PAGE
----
If you want to know the best camera filters for photographers, you’ve come to the right place.
Because in this article, I’m going to share with you the five filters that’ll instantly improve your photos.
I’m also going to explain who should consider each type of filter, and what the filters can do for your photography.
So if you’re ready to discover the magic of camera filters, then let’s get started!
Filters come in two different shapes
- Circular filters – These filters screw directly onto the front of your lens. You’ll need to buy a filter that matches your lens’s diameter (look at the back of your lens cap for the correct size). It is also possible to buy step-up or step-down rings that will allow you to attach your filter to camera lenses of different diameters.
- Square filters – These filters are sometimes square and sometimes rectangular. They’re always part of a system that allows you to attach them to the front of your lens. There is typically a bracket – which attaches to a round ring – and the whole contraption screws onto the front of your lens. Systems like this make stacking filters easier and are better for graduated filters.
There are many different filters that you can use, and I won’t mention them all. For instance, many people like to use a UV filter to protect the glass on the front of their lens. This is a functional use, and this article seeks to look at the creative use of lens filters. In other words, I’d like to discuss camera filters that can directly enhance your photography.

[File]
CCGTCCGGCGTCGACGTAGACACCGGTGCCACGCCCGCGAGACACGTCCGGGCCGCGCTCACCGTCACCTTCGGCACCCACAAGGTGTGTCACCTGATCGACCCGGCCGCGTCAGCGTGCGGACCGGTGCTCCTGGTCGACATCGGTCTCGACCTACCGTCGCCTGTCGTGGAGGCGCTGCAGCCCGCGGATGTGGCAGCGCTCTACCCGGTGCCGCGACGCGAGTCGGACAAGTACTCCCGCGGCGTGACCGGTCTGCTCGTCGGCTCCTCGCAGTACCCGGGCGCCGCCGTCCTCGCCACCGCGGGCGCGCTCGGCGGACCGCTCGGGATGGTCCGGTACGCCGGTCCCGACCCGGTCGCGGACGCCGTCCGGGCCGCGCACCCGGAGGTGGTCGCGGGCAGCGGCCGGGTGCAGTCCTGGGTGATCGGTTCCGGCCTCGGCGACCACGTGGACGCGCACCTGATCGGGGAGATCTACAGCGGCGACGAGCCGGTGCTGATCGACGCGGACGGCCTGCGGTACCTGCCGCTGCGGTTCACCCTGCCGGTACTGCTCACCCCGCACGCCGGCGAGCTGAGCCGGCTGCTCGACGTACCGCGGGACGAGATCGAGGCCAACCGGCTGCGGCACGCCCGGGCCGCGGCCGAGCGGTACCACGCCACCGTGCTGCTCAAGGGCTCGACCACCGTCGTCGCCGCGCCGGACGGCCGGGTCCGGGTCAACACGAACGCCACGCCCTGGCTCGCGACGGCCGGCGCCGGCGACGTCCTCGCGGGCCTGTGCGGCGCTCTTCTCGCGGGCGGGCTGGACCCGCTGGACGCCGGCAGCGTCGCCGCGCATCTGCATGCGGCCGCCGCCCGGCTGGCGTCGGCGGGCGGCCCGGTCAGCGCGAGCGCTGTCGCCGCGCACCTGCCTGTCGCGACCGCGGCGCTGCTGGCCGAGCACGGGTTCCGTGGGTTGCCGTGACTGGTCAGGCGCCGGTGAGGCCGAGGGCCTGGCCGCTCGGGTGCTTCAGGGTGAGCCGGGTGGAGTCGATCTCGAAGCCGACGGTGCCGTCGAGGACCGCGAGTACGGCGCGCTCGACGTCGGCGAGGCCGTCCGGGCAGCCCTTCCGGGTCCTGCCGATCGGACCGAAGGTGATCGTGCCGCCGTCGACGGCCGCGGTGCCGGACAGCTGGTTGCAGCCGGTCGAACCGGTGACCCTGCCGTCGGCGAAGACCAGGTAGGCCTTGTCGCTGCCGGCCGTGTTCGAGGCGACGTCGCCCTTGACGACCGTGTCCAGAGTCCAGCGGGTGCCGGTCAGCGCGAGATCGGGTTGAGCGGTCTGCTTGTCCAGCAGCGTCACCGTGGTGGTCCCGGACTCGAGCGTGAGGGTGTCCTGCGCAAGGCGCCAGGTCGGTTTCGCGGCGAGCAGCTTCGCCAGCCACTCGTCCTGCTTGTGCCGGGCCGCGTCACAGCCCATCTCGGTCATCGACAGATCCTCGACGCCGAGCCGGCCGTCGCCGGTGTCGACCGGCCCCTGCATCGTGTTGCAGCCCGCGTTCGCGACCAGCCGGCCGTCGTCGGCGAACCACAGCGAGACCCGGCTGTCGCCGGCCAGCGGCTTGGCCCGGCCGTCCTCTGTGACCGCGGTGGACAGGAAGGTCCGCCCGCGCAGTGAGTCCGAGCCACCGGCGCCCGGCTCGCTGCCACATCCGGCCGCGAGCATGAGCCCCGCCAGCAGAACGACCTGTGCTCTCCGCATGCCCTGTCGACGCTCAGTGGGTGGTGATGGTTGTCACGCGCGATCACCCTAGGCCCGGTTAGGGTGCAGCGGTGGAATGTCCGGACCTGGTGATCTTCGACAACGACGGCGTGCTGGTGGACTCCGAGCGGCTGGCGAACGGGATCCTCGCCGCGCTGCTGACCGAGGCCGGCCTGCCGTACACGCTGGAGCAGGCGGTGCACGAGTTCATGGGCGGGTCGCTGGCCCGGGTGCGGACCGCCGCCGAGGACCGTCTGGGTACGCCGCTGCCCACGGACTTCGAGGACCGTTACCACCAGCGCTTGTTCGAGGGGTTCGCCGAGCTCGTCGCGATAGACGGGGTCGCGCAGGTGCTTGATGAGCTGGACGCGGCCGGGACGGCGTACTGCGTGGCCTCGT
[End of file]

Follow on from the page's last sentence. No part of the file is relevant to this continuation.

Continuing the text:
With all this covered, let’s take a look at the five best camera filters you can use to enhance your photos!
1. Circular polarizing filter
The circular polarizer is a great filter.
In fact, it’s an absolute must-have for many photographers.
A circular polarizer is primarily used for landscape photography, but it can be helpful when shooting outdoor portrait scenes and street scenes, as well.
This filter works by only allowing certain light waves into the camera, and it has several effects on your photos:
- Reflection reduction – A circular polarizing filter can enhance or remove reflections from a scene. As you rotate the filter, you will see reflections either increase or decrease.
- Saturation increase – A polarizer can also add more saturation to your photo for increased impact. You can adjust the intensity of the added saturation by rotating the filter.
- Enhanced clouds – Related to the increase in saturation is the enhancement of clouds. On days where there is a mixture of sky and clouds, the clouds tend to really pop.
So if you like to shoot landscapes or any other subjects that produce reflections, then I highly recommend you pick up a circular polarizer.
2. Neutral density filter
Neutral density filters block the light in varying amounts depending on the filter’s strength. ND filter strength ranges from ND2 to ND1000 and beyond (where ND2 reduces light by one stop, and ND1000 reduces light by 10 stops).
Neutral density filters are mainly used for portrait work and landscape work (with the stronger ND filters used in landscape photography).
Let’s take a look at the different types of ND filters and why you might want to use them:
- Portrait filters – ND2, ND4, and ND8 filters can broadly be described as portrait filters. They are used with prime lenses when there is too much light to shoot with a wide aperture. Their other function, when used with a strobe (flash), is to block enough light so you can use the flash at the camera’s regular sync speed (without the need for high-speed sync).
- Landscape filters – While there are times you might want to use some of the weaker ND filters for landscape photography, you can often get great results with an ND1000. This allows you to make dramatic long exposure photos during the day and is ideal for moving water or clouds.